Measuring Crime in Ukiah
You may have read that the Ukiah City Council and the Ukiah Police Department (UPD) recently conducted an in-depth department review, and adopted new measurements for UPD’s performance.
These performance measurements were organized into five major goal areas:
• Reducing Crime and the Fear of Crime
• Improving the Quality of Life in Our Neighborhoods
• Enhancing Community and Police Partnerships
• Developing Personnel
• Continued Accountability
In creating these measurements, we did our homework, including interviewing 32 key leaders from the Ukiah community; comparing crime in Ukiah to other communities in our region, as well as state and national trends; and re-examining our department’s annual statistical information.
If you’d like to know more about these performance measurements, you can find our entire report at www.ukiahpolice.com/about-us/statistical-information.
During the next few weeks, I’ll talk about our findings and the new UPD performance measurements, starting this week with our most important goal: reducing crime in Ukiah.
In measuring whether crime has increased or decreased, our most significant benchmark is the national Index Crimes Report, published by the Federal Bureau of Investigation (FBI). In this report, the FBI asks law enforcement agencies to report on the occurrence of serious felony crimes. This report includes felonies like murder, sexual assaults, robbery, and assaults. It also includes serious property crimes like burglaries and significant thefts.
Between 2009 and 2011, UPD implemented a number of new crime reduction strategies and was able to significantly reduce violent crimes in Ukiah. In fact, during those years we reduced overall felony crime in Ukiah by 22 percent and violent assaults – including violent gang assaults – by 45 percent.
But because of budget reductions resulting from the recent five-year economic downturn, the City of Ukiah reduced police officer staffing from a high of 32 sworn officers, down to a low of 26 sworn officers. That reduction meant that, on any given day, only three officers were on-duty working to reduce crime (rather than the four we used to have). And, those three officers were typically expected to respond to a minimum of 70 calls for police service each day; during our peak summer months, they answered upwards of 90 to 100 calls a day.
As you can imagine, this reduction in officers has resulted in slower response times to calls for help, fewer officers to address ongoing community concerns like transients, and an increase in felony crime rates.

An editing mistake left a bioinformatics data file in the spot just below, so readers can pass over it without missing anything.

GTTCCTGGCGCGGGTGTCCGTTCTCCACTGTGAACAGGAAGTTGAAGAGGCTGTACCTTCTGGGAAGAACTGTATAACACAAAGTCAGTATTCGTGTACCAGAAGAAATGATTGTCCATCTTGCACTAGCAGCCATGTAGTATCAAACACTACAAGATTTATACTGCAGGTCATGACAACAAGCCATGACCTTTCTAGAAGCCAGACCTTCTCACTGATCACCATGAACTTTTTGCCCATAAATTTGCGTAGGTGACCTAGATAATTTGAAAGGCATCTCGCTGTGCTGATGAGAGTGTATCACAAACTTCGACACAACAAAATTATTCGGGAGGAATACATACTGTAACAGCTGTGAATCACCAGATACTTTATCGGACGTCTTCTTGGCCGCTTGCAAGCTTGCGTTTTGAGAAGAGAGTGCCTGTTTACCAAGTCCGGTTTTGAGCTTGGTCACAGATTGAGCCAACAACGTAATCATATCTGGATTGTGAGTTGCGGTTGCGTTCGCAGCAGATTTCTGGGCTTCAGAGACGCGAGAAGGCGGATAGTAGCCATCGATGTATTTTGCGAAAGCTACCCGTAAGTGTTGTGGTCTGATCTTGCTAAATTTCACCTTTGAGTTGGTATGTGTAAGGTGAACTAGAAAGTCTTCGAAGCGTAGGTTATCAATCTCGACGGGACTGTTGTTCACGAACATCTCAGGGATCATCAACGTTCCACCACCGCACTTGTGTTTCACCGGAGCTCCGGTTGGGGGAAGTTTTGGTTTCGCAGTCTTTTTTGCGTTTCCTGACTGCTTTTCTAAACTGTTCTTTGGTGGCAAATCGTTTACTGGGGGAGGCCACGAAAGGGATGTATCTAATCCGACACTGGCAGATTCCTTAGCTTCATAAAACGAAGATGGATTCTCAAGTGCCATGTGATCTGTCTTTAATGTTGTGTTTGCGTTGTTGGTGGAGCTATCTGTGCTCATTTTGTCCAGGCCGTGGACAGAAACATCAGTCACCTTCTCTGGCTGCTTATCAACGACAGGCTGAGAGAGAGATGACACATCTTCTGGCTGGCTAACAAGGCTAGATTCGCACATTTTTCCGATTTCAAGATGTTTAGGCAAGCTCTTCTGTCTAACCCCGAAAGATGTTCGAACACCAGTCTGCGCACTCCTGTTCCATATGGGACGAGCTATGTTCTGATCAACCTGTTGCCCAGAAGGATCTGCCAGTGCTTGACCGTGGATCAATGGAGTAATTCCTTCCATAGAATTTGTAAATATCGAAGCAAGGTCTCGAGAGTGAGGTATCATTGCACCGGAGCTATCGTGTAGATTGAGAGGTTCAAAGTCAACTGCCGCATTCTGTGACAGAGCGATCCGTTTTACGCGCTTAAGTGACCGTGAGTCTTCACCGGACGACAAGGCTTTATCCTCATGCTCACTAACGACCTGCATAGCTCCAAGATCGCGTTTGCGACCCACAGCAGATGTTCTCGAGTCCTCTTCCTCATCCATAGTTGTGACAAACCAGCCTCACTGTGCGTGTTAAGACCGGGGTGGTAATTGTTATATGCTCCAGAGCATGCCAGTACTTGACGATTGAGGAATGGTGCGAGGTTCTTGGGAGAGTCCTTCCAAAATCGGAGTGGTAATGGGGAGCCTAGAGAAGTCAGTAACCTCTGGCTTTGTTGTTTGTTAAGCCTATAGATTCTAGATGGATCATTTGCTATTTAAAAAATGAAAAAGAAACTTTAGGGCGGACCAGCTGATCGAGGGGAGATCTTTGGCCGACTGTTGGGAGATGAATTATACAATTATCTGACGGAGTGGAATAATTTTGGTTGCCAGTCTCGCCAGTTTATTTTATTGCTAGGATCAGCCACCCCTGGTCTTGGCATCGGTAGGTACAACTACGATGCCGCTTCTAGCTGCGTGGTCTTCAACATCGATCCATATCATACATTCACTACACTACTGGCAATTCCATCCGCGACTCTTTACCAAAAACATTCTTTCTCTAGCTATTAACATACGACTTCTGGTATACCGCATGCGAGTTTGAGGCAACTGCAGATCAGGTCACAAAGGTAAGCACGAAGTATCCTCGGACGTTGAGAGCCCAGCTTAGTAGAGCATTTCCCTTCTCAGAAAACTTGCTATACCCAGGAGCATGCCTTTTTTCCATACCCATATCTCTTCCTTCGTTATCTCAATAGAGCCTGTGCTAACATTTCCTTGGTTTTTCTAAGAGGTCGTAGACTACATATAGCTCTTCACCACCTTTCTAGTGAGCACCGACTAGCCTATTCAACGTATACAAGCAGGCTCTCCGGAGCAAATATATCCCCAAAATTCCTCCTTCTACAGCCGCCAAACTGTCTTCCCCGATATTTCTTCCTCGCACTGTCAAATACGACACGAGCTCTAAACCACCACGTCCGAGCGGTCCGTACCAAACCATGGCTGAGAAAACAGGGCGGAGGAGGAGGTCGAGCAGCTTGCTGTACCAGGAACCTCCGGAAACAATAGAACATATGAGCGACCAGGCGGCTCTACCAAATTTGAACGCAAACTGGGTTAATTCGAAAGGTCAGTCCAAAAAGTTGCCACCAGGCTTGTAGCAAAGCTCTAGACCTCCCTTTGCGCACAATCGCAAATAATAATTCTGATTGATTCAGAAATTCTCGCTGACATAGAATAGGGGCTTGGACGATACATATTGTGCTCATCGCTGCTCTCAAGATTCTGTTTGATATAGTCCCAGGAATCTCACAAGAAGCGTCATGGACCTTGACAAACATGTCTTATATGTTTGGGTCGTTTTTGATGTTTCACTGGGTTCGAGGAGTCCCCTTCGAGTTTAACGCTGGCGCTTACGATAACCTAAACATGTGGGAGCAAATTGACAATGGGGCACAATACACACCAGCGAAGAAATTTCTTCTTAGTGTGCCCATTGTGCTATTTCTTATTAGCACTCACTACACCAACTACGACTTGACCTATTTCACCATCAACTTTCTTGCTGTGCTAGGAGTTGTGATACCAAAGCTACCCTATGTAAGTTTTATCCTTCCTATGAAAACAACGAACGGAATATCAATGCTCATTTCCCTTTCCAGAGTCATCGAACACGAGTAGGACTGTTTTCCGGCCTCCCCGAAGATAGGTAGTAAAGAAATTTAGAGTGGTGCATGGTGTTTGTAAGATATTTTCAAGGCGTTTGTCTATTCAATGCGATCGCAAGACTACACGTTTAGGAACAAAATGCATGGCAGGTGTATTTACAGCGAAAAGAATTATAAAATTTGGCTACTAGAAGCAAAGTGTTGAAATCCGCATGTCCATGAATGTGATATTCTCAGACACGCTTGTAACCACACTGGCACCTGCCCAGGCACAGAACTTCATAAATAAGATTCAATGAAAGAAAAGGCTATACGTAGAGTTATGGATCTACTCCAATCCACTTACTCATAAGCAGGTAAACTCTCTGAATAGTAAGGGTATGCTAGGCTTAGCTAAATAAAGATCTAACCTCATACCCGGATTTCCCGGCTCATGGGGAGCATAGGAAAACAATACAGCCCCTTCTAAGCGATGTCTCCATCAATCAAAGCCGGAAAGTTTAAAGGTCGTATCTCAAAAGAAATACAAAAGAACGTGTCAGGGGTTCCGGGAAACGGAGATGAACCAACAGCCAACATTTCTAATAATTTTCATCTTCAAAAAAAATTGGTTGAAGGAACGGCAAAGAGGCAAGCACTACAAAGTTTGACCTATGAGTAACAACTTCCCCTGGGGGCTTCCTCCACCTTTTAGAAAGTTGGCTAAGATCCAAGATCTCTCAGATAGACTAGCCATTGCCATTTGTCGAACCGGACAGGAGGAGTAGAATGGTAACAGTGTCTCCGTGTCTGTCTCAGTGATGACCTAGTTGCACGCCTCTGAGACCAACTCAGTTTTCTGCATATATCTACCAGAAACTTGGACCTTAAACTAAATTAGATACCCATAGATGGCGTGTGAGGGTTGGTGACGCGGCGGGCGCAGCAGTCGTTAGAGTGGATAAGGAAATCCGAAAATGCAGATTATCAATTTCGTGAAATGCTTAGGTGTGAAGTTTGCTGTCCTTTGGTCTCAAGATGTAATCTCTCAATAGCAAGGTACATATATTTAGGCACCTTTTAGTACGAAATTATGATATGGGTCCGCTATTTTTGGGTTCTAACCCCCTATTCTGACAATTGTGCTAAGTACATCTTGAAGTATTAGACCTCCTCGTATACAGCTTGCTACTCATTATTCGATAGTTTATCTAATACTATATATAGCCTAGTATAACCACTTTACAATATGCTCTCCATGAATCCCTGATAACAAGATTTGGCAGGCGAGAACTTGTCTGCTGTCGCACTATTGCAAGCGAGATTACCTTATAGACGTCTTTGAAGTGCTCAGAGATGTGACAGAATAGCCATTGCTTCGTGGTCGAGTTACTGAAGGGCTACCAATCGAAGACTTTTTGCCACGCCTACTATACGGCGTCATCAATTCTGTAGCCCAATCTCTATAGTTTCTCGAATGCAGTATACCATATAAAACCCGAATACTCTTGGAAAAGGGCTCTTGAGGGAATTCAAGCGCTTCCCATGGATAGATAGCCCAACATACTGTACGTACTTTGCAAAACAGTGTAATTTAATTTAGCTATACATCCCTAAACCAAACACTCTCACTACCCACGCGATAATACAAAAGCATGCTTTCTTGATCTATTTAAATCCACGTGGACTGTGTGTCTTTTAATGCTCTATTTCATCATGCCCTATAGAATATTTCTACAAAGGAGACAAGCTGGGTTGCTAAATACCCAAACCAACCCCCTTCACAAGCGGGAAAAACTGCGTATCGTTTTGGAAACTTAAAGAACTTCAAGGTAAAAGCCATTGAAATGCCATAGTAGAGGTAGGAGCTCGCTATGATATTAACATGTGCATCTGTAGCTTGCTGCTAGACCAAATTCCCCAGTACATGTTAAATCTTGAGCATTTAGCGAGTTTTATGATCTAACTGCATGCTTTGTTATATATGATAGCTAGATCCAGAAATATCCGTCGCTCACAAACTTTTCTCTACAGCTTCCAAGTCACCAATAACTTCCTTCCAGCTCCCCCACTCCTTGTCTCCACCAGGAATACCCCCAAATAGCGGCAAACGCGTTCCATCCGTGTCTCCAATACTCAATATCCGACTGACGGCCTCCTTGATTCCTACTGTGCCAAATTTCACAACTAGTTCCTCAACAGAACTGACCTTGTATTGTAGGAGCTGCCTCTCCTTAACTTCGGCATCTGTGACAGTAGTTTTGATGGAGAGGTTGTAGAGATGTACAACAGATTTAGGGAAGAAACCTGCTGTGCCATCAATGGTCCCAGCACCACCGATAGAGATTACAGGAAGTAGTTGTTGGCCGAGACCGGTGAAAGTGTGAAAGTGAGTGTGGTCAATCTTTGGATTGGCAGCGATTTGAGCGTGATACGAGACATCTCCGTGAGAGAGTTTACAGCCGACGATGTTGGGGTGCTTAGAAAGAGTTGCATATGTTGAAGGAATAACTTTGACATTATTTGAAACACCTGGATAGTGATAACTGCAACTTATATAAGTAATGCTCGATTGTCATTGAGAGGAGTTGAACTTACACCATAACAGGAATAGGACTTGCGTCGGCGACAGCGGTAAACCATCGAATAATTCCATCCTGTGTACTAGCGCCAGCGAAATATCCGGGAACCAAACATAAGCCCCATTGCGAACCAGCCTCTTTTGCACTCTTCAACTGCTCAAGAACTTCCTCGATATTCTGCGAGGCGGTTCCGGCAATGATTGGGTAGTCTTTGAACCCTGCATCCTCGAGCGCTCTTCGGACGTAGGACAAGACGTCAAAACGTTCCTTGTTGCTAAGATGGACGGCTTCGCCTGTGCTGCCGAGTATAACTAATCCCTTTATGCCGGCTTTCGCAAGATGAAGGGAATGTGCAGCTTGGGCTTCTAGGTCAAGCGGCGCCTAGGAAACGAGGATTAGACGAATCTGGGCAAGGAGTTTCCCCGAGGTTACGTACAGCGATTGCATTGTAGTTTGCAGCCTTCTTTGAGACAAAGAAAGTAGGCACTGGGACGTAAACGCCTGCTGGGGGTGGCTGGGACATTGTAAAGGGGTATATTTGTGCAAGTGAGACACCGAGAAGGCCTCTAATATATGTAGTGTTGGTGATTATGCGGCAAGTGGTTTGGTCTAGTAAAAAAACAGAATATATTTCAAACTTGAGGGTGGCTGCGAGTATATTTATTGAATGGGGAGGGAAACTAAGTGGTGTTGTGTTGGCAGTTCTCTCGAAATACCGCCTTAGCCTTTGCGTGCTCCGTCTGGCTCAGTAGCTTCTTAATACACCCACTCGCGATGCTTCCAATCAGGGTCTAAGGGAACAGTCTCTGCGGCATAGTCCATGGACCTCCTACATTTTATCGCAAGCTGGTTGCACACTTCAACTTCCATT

In fact, recently Ukiah’s serious felony crime rate has been on the rise, increasing 20 percent from 700 felony crimes in 2011 to 874 felony crimes in 2013.
Each one of those impersonal statistics represents a very personal experience; imagine being the victim of a crime. In just two years, 174 more people were victims of serious felony crimes.
While crime has continued to climb, the department has worked hard to make sure we solve as many of these crimes as possible. In the 2012-13 budget year, UPD solved 89 percent of the felony crimes against people, compared with the state average of 44 percent.
We also created “apples–to–apples” comparisons with a number of cities in our region, including Healdsburg, Sebastopol, Sonoma, Petaluma and Arcata to compare Ukiah crime to other nearby cities. We found that, statistically, Ukiah has more violent and non-violent crime than the majority of comparable cities of its size, demographics, and geographic location. In fact, Ukiah ranked 384th of 465 California cities (including Oakland, San Francisco, and Los Angeles). That means only 81 cities had a higher crime index rate; or said another way, 383 cities in California are safer than Ukiah.
The most important lesson we learned from reviewing our crime data, and crime reduction strategies, was that there is a direct relationship between the amount of crime that occurs in a community and the number of officers available to reduce crime.
As always, our mission at UPD is simple: to make Ukiah as safe as possible. If you have any suggestions or comments about how we can improve, please feel free to call me, complete our online survey, or leave a crime tip on our website: www.ukiahpolice.com.